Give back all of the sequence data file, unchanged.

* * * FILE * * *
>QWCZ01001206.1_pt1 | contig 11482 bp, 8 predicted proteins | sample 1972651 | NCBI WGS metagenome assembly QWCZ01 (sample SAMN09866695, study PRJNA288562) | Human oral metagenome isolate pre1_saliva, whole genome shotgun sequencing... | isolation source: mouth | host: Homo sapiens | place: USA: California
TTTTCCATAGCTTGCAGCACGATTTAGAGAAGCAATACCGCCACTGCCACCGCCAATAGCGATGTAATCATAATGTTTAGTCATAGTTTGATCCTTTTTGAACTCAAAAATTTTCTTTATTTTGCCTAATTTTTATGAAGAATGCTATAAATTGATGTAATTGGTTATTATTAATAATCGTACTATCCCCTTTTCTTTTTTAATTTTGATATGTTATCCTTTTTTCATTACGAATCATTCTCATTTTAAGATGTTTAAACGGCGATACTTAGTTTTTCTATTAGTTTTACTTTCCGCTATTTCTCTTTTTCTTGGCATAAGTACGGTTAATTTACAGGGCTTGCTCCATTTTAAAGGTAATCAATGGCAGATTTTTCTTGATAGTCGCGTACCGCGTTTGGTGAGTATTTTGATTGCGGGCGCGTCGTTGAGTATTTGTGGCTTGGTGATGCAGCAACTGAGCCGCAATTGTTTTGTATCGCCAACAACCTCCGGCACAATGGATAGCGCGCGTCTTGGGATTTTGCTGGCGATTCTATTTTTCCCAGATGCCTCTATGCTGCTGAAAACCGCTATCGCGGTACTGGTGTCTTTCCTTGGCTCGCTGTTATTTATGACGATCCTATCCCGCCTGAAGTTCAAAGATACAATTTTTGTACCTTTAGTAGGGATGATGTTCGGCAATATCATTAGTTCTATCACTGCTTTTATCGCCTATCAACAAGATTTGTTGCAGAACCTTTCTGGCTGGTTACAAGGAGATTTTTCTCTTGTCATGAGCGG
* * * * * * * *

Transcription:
>QWCZ01001206.1_pt1 | contig 11482 bp, 8 predicted proteins | sample 1972651 | NCBI WGS metagenome assembly QWCZ01 (sample SAMN09866695, study PRJNA288562) | Human oral metagenome isolate pre1_saliva, whole genome shotgun sequencing... | isolation source: mouth | host: Homo sapiens | place: USA: California
TTTTCCATAGCTTGCAGCACGATTTAGAGAAGCAATACCGCCACTGCCACCGCCAATAGCGATGTAATCATAATGTTTAGTCATAGTTTGATCCTTTTTGAACTCAAAAATTTTCTTTATTTTGCCTAATTTTTATGAAGAATGCTATAAATTGATGTAATTGGTTATTATTAATAATCGTACTATCCCCTTTTCTTTTTTAATTTTGATATGTTATCCTTTTTTCATTACGAATCATTCTCATTTTAAGATGTTTAAACGGCGATACTTAGTTTTTCTATTAGTTTTACTTTCCGCTATTTCTCTTTTTCTTGGCATAAGTACGGTTAATTTACAGGGCTTGCTCCATTTTAAAGGTAATCAATGGCAGATTTTTCTTGATAGTCGCGTACCGCGTTTGGTGAGTATTTTGATTGCGGGCGCGTCGTTGAGTATTTGTGGCTTGGTGATGCAGCAACTGAGCCGCAATTGTTTTGTATCGCCAACAACCTCCGGCACAATGGATAGCGCGCGTCTTGGGATTTTGCTGGCGATTCTATTTTTCCCAGATGCCTCTATGCTGCTGAAAACCGCTATCGCGGTACTGGTGTCTTTCCTTGGCTCGCTGTTATTTATGACGATCCTATCCCGCCTGAAGTTCAAAGATACAATTTTTGTACCTTTAGTAGGGATGATGTTCGGCAATATCATTAGTTCTATCACTGCTTTTATCGCCTATCAACAAGATTTGTTGCAGAACCTTTCTGGCTGGTTACAAGGAGATTTTTCTCTTGTCATGAGCGG